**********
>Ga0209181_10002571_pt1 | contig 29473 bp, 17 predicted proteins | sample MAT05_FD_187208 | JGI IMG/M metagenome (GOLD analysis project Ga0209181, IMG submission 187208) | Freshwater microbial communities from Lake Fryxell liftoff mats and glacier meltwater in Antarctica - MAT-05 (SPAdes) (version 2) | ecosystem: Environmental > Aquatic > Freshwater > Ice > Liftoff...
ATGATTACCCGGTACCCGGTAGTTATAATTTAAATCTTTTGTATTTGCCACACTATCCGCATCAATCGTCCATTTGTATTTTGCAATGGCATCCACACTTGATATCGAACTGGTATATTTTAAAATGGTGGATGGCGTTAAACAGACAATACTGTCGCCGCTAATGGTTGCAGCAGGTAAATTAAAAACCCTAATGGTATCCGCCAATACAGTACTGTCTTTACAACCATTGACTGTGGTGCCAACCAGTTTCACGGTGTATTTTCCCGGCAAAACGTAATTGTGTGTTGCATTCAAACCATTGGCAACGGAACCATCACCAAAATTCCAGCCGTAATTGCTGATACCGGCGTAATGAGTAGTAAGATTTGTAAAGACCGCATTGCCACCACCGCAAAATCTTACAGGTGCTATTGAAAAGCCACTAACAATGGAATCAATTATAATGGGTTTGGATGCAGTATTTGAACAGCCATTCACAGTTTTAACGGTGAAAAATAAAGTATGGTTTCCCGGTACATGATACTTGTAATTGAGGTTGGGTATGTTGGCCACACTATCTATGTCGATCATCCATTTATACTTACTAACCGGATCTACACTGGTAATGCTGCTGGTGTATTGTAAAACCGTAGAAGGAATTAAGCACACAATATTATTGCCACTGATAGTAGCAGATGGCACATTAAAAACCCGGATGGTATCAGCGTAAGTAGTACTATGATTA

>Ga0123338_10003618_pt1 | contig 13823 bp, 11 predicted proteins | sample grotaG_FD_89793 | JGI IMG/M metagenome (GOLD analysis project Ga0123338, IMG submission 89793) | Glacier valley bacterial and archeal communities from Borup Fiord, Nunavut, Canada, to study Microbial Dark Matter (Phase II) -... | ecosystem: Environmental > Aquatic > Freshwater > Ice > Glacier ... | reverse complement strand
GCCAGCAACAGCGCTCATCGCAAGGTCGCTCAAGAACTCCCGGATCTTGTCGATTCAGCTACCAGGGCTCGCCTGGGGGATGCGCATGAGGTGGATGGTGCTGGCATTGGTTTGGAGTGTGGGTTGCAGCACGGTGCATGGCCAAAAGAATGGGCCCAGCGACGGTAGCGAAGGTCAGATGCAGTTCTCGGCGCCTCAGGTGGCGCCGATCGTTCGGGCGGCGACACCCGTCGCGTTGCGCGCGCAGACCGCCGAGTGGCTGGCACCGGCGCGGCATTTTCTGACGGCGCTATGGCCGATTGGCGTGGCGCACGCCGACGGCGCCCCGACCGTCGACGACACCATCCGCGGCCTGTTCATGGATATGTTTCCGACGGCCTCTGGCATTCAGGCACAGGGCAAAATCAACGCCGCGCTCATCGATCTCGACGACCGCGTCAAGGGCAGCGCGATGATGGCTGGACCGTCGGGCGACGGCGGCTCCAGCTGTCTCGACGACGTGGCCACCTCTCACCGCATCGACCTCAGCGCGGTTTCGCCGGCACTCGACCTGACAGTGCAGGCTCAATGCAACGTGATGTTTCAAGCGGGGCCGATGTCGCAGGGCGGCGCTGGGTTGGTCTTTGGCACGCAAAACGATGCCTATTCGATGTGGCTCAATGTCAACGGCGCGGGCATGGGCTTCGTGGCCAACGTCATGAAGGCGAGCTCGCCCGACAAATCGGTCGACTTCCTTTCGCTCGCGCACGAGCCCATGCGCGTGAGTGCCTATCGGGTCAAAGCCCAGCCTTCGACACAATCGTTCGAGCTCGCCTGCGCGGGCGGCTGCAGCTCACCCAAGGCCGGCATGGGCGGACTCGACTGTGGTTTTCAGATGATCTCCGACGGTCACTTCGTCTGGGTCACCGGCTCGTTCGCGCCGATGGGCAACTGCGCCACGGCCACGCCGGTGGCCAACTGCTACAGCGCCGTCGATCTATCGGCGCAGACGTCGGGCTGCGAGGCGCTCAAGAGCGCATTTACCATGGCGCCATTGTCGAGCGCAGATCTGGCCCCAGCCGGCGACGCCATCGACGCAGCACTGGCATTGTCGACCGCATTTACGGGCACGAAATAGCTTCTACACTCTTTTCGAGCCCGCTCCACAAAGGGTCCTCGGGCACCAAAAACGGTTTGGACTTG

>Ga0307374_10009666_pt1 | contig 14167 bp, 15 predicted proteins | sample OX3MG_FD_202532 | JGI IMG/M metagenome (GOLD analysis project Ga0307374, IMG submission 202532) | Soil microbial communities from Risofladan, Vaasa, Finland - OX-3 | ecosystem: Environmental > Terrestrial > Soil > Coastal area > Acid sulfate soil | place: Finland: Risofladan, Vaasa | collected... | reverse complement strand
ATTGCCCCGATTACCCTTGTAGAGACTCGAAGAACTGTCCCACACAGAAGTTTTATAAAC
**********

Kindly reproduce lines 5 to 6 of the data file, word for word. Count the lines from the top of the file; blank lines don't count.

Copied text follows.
>Ga0307374_10009666_pt1 | contig 14167 bp, 15 predicted proteins | sample OX3MG_FD_202532 | JGI IMG/M metagenome (GOLD analysis project Ga0307374, IMG submission 202532) | Soil microbial communities from Risofladan, Vaasa, Finland - OX-3 | ecosystem: Environmental > Terrestrial > Soil > Coastal area > Acid sulfate soil | place: Finland: Risofladan, Vaasa | collected... | reverse complement strand
ATTGCCCCGATTACCCTTGTAGAGACTCGAAGAACTGTCCCACACAGAAGTTTTATAAAC